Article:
One of the biggest mysteries in science over the past century is how one fertilised cell can divide, grow and differentiate to form a vast number of different cell types which make up a complete organism (in humans there are over 200 different types of cells!).

The cells contained in an embryo, referred to as stem cells, are pluripotent. This means that they have the potential to differentiate into any other type of cell. Once a cell has differentiated it becomes specialised as a specific mature cell type. Stem cells are of huge value in medical research due to the potential to become any other cell type but the ethical concerns surrounding embryonic stem cells has been a big hurdle to this process and a continuing debate in science.

In the last decade, there have been huge advances made in the field of cell differentiation, with the 2012 Nobel prize going to Shimya Yamanaka and Sir John Gurdon for the discovery that mature cells can be reprogrammed to become pluripotent (undifferentiated).

This was a huge finding, not only because it demonstrated the power of molecular biology to manipulate cells, but because it showed great potential for medical applications, such as tissue regeneration.

This was a huge finding, not only because it demonstrated the power of molecular biology to manipulate cells, but because it showed great potential for medical applications, such as tissue regeneration.

Using this information, scientists have been able to grow 3D structures in the lab called organoids. This approach opens up a vast range of potential scientific developments, not least as a tool to study the brain. Brains are infinitely complicated. Our vast and intricate brain network is what sets us apart from other animals, having the ability to think freely, talk and even fall in love.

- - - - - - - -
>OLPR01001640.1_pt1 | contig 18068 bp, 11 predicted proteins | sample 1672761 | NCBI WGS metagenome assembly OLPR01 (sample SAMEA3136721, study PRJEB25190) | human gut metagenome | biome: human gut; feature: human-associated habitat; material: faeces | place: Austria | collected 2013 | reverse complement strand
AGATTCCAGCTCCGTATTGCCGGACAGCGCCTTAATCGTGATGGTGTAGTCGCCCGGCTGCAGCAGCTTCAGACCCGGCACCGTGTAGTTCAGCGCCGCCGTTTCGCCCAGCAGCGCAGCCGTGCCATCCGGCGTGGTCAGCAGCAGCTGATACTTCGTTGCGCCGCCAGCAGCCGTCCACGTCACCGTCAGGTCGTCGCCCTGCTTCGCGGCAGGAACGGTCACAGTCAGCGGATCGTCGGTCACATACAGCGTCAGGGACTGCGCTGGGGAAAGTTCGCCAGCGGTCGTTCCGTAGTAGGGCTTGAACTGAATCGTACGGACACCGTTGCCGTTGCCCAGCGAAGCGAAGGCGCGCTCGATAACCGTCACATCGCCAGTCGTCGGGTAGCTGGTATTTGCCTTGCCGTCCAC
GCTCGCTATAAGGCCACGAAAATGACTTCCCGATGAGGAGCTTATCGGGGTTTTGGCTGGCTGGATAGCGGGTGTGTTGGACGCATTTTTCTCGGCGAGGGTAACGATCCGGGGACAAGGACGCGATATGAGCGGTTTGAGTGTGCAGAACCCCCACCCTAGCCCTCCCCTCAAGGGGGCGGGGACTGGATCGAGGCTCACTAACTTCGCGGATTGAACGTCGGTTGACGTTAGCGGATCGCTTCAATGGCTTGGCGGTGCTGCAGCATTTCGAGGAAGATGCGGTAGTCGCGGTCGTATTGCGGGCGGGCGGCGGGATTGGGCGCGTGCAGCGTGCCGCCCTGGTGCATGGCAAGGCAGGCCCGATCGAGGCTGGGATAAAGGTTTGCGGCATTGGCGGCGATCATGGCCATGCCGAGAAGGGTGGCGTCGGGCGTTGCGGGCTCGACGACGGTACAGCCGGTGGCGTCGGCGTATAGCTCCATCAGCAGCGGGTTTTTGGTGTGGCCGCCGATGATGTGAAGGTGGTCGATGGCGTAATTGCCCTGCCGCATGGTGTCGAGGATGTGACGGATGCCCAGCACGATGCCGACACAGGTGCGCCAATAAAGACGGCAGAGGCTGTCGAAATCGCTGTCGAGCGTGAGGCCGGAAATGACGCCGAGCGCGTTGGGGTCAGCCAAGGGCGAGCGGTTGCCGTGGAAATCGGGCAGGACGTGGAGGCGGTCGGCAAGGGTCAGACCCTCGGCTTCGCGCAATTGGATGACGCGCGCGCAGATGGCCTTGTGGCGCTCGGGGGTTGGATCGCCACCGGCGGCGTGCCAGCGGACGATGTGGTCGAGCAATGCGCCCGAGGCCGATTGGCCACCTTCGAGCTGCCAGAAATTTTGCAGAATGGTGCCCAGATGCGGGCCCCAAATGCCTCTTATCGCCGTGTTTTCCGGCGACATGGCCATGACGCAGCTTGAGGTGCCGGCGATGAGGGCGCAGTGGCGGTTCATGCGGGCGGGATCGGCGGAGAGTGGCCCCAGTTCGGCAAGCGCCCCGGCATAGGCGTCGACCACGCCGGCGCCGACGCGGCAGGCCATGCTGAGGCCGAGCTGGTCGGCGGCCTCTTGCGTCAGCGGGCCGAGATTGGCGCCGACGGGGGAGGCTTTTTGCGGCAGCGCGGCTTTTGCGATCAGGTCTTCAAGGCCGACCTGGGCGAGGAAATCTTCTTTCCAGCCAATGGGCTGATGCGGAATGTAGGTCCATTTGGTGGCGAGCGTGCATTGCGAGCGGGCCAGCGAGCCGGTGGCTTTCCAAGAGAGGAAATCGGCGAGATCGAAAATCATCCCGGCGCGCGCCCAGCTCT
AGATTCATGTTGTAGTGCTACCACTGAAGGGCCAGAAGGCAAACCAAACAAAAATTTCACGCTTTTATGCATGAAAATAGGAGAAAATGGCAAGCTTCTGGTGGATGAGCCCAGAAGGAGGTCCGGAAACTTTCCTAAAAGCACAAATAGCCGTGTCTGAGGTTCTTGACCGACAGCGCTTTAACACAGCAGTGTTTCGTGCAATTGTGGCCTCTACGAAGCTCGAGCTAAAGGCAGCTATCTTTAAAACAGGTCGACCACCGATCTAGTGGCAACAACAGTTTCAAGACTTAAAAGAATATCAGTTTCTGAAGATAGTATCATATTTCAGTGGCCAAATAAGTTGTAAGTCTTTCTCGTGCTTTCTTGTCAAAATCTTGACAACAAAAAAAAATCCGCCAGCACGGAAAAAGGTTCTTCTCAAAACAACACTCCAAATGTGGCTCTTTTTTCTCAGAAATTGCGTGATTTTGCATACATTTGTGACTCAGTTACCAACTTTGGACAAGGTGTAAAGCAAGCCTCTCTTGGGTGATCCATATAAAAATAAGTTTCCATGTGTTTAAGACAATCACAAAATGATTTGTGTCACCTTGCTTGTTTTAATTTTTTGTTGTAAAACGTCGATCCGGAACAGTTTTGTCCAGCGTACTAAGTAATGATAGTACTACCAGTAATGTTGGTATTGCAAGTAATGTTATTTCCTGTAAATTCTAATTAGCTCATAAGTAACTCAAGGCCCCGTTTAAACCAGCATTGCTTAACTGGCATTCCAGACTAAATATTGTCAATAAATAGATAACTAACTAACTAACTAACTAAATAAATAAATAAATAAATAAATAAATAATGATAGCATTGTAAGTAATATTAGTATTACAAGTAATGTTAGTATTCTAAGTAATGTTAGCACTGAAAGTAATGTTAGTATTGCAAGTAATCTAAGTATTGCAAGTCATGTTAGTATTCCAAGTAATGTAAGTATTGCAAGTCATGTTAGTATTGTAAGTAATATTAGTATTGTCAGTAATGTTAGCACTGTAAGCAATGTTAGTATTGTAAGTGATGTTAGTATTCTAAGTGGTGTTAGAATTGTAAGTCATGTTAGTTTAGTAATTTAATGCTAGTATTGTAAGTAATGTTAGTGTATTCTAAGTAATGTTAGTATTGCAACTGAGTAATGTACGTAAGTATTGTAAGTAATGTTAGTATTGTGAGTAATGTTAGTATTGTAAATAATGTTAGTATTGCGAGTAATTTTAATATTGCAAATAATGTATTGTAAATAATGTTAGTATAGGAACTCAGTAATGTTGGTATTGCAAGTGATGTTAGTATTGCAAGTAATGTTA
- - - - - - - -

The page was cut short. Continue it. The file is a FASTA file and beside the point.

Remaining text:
The complexity of the human brain makes it very difficult to carry out research into brain-associated diseases, but the use of organoids has taken us another step closer to looking directly at the human brain without having to cut someone open to doing so.

Organoids are the closest thing we currently have to replicate an organ outside of a host organism and are essentially 3-D groups of cells which mimic an organ. This means that we now have a new tool to do things we couldn’t before, such as observe how neurons develop and function and how they are affected by different drugs. And it’s not just brain organoids, which have been successfully grown, demonstrating the flexibility and scope of this approach.

Using this process, scientists have been able to form brain organoids from patient cells, first triggering a state of pluripotency, then incubating them in such a way that they form brain cells. This approach has allowed researchers to pin-point stages in brain development which differ in diseased patients compared to healthy individuals, enabling us to begin to gain a greater understanding of brain disorders, such as microcephaly.

Madeline Lancaster, the scientist who first created brain organoids puts it best by saying that her ultimate goal is to one day discover “what makes us human” and the secret to this is likely locked away in our brains.

Chloe is a health and fitness enthusiast undertaking a Ph.D. in Molecular Biology at UCL. To check out her blog visit www.runningwithscience.com